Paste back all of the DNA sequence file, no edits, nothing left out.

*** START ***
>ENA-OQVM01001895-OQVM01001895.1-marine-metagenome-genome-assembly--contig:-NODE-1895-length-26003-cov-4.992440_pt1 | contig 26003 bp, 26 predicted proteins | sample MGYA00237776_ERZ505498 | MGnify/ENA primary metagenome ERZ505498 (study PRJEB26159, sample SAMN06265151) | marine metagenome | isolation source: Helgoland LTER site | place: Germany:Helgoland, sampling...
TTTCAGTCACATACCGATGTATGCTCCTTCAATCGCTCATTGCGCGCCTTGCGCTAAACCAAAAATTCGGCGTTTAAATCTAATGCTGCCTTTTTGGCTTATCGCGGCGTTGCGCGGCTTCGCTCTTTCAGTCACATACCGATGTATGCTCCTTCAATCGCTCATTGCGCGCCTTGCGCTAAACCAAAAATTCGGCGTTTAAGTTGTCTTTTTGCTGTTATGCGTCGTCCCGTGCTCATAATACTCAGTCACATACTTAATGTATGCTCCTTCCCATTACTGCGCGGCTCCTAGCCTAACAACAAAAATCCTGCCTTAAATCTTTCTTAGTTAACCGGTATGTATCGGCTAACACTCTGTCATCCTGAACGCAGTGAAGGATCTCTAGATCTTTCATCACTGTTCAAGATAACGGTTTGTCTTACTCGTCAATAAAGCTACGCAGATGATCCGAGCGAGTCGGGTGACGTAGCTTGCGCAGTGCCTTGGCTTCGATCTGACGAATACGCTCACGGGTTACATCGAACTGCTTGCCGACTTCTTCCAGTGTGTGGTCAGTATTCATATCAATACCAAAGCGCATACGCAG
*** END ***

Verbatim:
>ENA-OQVM01001895-OQVM01001895.1-marine-metagenome-genome-assembly--contig:-NODE-1895-length-26003-cov-4.992440_pt1 | contig 26003 bp, 26 predicted proteins | sample MGYA00237776_ERZ505498 | MGnify/ENA primary metagenome ERZ505498 (study PRJEB26159, sample SAMN06265151) | marine metagenome | isolation source: Helgoland LTER site | place: Germany:Helgoland, sampling...
TTTCAGTCACATACCGATGTATGCTCCTTCAATCGCTCATTGCGCGCCTTGCGCTAAACCAAAAATTCGGCGTTTAAATCTAATGCTGCCTTTTTGGCTTATCGCGGCGTTGCGCGGCTTCGCTCTTTCAGTCACATACCGATGTATGCTCCTTCAATCGCTCATTGCGCGCCTTGCGCTAAACCAAAAATTCGGCGTTTAAGTTGTCTTTTTGCTGTTATGCGTCGTCCCGTGCTCATAATACTCAGTCACATACTTAATGTATGCTCCTTCCCATTACTGCGCGGCTCCTAGCCTAACAACAAAAATCCTGCCTTAAATCTTTCTTAGTTAACCGGTATGTATCGGCTAACACTCTGTCATCCTGAACGCAGTGAAGGATCTCTAGATCTTTCATCACTGTTCAAGATAACGGTTTGTCTTACTCGTCAATAAAGCTACGCAGATGATCCGAGCGAGTCGGGTGACGTAGCTTGCGCAGTGCCTTGGCTTCGATCTGACGAATACGCTCACGGGTTACATCGAACTGCTTGCCGACTTCTTCCAGTGTGTGGTCAGTATTCATATCAATACCAAAGCGCATACGCAG